• Frank
    January 25, 2014 - 17:35

    "Stop and think about it this way: if you were in the office supply business, would you think you were doing a good job if, on average, everything you bought wholesale cost 40 per cent more than the average wholesale price for your competitors" Russell, you would be the first to whine if the government cut health care spending which of course they haven't or cut a miniscule number of public servants, of which there are far to many. Health care spending at its current rate is unsustainable. So are Government pensions and a myriad of other things. All governments have to pick their spots. Given that reality I think the current administration has done quite well given the culture that exists in Newfoundland. Any long surviving Newfoundlander will know what culture I am referring to.

  • Nichol
    January 25, 2014 - 17:04

    We do need to look at one number on the revenue side. The AG report says that NL received $14.5 billion in Provincial oil royalties since Williams' election in 2003. (p.199) This is an enormous gift to a population of some 520,000. It was a bounty unique to NL, which Williams had no part in bringing to us. Ten years later, we are in our second successive deficit budget, and again borrowing money to make ends meet. There was absolutely no prudent management of this bonus, and the gluttony of spending it took over any rational thinking which may have existed in Government. I suggest the costs of providing services to the far flung populations in NL are no different than northern Que., ON and Man., which all have vast northen areas with little population...spread along the rugged coastlines of James Bay, and Hudson Bay. The drivel pumped out by this Government guised as excuses is simply embarrassing. They had the chance and failed us all miserably. This, and the illogical, inefficient and unnecessary execution of Muskrat Falls development to satisfy some ego driven perception of pay back to Que., will be the legacy of Dunderdale and Williams. Sadly, it is all the citizens of NL who are the real losers.

    • david
      January 27, 2014 - 14:55

      $14.5 billion of oil royalties for a population of 520,000...that's $29,000 for every man woman and child in a period of just 10 years. And what do we have to show for that? A public service system that is as ineffective, poorly run and in decay as it ever was, and $18,000 of provincial debt for every man woman and child.....and growing. If you haven't broken out into a cold sweat after reading that, you are deserving of more of the same over the next decade.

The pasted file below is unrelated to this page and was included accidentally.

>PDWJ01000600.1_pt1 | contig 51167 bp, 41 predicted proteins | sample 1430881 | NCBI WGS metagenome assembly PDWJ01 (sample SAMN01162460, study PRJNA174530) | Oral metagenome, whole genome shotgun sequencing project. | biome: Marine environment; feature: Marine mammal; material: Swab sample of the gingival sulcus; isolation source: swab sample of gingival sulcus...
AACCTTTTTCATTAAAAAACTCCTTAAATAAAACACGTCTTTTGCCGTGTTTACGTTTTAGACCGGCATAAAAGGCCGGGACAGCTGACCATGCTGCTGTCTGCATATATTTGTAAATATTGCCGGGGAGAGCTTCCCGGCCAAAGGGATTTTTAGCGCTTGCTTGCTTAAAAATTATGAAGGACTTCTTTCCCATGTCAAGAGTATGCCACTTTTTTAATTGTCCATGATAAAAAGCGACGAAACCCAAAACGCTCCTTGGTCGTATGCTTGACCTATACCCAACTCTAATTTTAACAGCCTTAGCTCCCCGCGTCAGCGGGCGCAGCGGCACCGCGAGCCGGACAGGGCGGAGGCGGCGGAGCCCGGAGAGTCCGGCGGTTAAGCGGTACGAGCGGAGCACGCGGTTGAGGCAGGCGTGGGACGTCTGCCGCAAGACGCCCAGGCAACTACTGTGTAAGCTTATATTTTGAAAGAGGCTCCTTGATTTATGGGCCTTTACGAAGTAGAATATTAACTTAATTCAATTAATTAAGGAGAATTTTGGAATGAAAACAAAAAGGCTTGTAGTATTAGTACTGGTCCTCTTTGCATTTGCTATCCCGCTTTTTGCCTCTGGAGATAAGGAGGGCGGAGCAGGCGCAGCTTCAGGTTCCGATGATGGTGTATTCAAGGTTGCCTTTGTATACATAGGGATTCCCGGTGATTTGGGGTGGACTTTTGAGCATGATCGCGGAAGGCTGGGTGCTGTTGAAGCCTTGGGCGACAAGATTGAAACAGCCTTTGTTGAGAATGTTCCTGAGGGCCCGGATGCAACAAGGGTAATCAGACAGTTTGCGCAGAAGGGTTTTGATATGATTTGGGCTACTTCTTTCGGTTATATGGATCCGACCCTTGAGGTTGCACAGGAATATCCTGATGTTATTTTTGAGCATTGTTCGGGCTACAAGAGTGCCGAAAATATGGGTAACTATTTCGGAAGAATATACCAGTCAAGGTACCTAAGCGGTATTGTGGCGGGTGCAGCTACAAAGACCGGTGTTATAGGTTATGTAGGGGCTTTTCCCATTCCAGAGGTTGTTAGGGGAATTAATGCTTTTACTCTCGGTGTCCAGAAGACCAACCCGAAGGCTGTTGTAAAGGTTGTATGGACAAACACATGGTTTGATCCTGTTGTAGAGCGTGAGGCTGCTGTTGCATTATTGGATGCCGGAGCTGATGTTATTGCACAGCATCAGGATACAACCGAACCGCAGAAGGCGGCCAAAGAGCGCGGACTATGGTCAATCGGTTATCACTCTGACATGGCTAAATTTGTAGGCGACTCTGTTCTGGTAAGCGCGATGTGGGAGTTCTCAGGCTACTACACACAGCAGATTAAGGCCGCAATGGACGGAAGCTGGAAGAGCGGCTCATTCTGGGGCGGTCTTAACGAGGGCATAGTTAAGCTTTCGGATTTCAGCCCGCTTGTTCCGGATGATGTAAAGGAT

• david
      January 27, 2014 - 15:38

      And just to be even more clear, for the truly slow and dimwitted : That "29,000 each" isn't sitting somewhere. It's gone. All gone. That portion of the oil was produced, never to return. And the $18,000 of debt? That's all still there, and growing, Every day. Forever.

  • Yes by
    January 25, 2014 - 15:10

    @brett You obviously have no assets or family in a rural community. Typical of an egocentric person from the well to do area of the province

    • Christopher Chafe
      January 25, 2014 - 20:02

      Just how do you know that @brett never moved from "rural" Newfoundland to ensure he has a better life?

    • Yes by
      January 27, 2014 - 09:16

      The issues he has risen are valid, but he needs to get a lot more of his facts straight. There are only two school boards here now! Schools in rural areas have been amalgamating for years, and classes are already overcrowded and students are already suffering because of it. We have some of the worst grades in Canada. His "stop subsidizing" non viable (however he would define this) communities May as well say burn them out. Why not have people on social services do government labor work? Why not return to prison work camps? Imagine what we could save on brush cutting contracts alone. Sure while we're at it lets return to a draconian society.

    • Yes by
      January 27, 2014 - 09:17

      The issues he has risen are valid, but he needs to get a lot more of his facts straight. There are only two school boards here now! Schools in rural areas have been amalgamating for years, and classes are already overcrowded and students are already suffering because of it. We have some of the worst grades in Canada. His "stop subsidizing" non viable (however he would define this) communities May as well say burn them out. Why not have people on social services do government labor work? Why not return to prison work camps? Imagine what we could save on brush cutting contracts alone. Sure while we're at it lets return to a draconian society.

  • Maurice E. Adams
    January 25, 2014 - 11:05

    It is not just the 10 billion or more to build Muskrat that we should be concerned about---- we have put ourselves at an even greater risk by legally obligating ourselves to providing the equivalent of up to 57% of the 'rated' (nameplate) output capacity of Muskrat Falls to Nova Scotia (for 10% of the cost of production). AND IF WE CAN"T, we provide damages. What an unbelievable 25-35 year, multi-billion dollar added risk.... As to needing the power, we have only a wintertime peak demand issue. Even if the recent "peak" (momentary) demand did hit 1,720 MW, our Nalcor much touted "FIRM"/NET capacity has long been reported to be 1,958 MW, with the MAXIMUM nearer 2,500 MW..... So, in early January, we should still have had more that a 200 MW reserve above our NET capacity and 700 above our existing installed maximum capacity. .... Time to take stock, to lay blame where it belongs, to put a hold on Muskrat Falls --- to come to our collective senses.